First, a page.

Graphic details. Gaza’s untold story

Click to enlarge

Click to enlarge

August 26, 2015 marked the first anniversary of Israel’s offensive on the Gaza Strip, during which 2,219 Palestinians were killed. However, a large part of the story is left untold. Over half of those killed were refugees who were displaced from their homes in Yafa, Salama, Isdud, and many other villages and towns, as a result of and following the Nakba in 1948. The majority of those killed lived in refugee camps in the Gaza Strip within a 30 mile (50 km) radius of their homes of origin. A total of 1,236 refugees were killed during the 2014 offensive, including at least 309 children.

This data visualization visually represents the untold story of Gaza’s refugees. Created by Visualizing Palestine in collaboration with four Palestinian human rights organizations, Al-Haq, the Al Mezan Centre for Human Rights, the Palestine Centre for Human Rights, and Al-Dameer Association for Human Rights, who launched a joint campaign to document Israel’s attacks during the 2014 offensive against the Gaza Strip.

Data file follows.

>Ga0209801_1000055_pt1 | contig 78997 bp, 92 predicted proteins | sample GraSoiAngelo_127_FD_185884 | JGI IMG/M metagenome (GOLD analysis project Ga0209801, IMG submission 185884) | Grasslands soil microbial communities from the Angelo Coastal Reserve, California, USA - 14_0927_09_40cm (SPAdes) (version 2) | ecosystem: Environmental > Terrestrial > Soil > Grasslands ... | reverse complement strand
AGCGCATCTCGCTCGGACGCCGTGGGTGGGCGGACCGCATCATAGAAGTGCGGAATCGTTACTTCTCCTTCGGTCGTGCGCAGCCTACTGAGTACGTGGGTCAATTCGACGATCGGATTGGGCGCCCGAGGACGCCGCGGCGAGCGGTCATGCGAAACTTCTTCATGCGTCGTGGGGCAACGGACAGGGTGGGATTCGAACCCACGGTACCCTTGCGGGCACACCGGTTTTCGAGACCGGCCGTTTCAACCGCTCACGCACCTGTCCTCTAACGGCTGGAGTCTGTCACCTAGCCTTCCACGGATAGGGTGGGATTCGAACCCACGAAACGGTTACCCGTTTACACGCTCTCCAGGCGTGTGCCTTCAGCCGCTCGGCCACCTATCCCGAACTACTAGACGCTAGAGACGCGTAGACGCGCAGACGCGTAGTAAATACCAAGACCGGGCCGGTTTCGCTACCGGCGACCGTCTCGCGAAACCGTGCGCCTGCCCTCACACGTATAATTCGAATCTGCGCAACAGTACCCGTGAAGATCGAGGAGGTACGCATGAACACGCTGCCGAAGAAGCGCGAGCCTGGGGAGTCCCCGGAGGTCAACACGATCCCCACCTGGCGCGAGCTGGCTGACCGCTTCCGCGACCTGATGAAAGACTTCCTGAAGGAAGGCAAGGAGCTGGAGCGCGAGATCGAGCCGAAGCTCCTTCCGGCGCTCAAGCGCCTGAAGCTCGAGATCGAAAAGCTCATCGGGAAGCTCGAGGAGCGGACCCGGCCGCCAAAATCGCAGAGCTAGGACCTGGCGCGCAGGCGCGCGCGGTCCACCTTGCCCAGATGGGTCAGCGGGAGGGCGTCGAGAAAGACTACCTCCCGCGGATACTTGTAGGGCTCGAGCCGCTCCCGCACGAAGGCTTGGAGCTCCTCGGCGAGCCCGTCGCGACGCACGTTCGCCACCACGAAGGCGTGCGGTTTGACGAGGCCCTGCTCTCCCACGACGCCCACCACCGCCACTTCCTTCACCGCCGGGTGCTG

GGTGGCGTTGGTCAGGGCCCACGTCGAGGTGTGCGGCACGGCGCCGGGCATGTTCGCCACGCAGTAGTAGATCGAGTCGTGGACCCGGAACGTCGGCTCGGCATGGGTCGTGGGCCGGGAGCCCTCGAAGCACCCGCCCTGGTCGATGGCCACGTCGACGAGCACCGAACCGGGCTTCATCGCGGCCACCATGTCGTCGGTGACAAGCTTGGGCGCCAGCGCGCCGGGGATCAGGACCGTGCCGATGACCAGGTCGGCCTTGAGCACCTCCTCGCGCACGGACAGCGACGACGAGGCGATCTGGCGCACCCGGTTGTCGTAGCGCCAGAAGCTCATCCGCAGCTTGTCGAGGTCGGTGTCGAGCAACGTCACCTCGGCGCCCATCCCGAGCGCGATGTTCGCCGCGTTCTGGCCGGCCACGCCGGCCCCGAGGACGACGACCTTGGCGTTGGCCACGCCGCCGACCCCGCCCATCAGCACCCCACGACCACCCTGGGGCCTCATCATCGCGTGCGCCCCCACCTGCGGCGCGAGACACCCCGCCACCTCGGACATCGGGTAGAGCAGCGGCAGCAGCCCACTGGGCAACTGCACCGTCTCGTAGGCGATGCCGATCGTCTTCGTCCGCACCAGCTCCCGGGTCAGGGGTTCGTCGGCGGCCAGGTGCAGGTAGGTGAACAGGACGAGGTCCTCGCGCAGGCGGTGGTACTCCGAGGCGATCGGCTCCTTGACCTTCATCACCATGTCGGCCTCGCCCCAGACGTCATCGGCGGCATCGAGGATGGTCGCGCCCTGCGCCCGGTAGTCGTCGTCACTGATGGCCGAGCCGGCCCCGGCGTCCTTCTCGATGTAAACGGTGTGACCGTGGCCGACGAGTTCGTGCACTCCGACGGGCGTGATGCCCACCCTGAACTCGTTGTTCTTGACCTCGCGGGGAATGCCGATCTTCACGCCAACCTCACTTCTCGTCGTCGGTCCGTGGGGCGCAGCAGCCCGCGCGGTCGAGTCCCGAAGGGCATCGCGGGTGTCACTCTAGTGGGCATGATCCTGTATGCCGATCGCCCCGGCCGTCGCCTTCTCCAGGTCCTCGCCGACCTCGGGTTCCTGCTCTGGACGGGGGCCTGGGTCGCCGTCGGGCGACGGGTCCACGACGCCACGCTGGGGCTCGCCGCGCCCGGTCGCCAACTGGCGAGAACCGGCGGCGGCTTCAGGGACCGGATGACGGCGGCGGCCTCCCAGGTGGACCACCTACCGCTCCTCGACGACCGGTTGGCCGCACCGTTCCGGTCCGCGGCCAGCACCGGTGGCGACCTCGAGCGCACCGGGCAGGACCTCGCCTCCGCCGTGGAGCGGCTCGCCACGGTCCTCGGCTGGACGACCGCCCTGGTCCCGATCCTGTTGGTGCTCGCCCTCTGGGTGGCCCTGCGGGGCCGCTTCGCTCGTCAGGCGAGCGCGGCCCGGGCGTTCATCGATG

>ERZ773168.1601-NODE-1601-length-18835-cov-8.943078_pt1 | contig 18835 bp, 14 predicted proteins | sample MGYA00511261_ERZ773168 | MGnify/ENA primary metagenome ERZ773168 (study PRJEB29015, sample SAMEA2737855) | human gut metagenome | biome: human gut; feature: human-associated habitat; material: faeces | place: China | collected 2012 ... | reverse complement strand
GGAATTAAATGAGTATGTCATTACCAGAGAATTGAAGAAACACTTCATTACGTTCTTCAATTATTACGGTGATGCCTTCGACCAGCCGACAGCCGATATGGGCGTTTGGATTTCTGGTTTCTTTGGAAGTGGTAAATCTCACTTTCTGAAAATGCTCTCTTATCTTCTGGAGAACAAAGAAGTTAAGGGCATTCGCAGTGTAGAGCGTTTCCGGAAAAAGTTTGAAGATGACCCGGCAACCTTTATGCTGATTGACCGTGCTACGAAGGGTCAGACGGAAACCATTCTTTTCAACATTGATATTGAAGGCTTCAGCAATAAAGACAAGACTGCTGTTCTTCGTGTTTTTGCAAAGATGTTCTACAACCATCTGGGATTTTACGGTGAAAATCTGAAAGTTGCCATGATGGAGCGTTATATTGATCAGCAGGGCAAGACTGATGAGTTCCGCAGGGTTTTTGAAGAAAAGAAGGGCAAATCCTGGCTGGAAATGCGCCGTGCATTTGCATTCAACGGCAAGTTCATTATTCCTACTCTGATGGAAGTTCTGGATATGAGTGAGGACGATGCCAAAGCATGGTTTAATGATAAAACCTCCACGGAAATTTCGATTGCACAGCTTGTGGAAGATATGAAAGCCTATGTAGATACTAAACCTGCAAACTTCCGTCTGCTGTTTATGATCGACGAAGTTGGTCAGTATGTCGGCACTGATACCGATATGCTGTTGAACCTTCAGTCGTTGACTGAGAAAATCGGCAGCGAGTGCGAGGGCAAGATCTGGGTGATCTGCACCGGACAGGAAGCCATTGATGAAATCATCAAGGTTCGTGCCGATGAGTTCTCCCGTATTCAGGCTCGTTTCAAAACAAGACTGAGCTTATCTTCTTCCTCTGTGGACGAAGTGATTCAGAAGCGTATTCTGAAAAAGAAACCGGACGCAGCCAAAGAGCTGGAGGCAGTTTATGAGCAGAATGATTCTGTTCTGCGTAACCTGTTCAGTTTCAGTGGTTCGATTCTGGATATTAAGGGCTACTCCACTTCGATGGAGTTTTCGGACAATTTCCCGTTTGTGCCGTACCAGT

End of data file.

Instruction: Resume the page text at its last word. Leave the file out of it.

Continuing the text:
There are 1.3 million refugees residing in Gaza who are spread over eight refugee camps, making up almost three quarters of the total population. Since the Nakba in 1948, there has been no true accountability for the myriad of human rights abuses committed by Israel. The denial of justice that refugees have experienced can only be remedied in one way: for refugees to exercise their right of return.

Visualizing Palestine is the intersection of communication, social sciences, technology, design and urban studies for social justice. Visualizing Palestine uses creative visuals to describe a factual rights-based narrative of Palestine/Israel.

Advertisements

1 Comment

Filed under Sighting, West Asia (Middle East)

One response to “Graphic details. Gaza’s untold story

  1. Pingback: Graphic details. Mapping Zionist murders in Palestine | Tony Seed's Weblog

Leave a Reply

Fill in your details below or click an icon to log in:

WordPress.com Logo

You are commenting using your WordPress.com account. Log Out / Change )

Twitter picture

You are commenting using your Twitter account. Log Out / Change )

Facebook photo

You are commenting using your Facebook account. Log Out / Change )

Google+ photo

You are commenting using your Google+ account. Log Out / Change )

Connecting to %s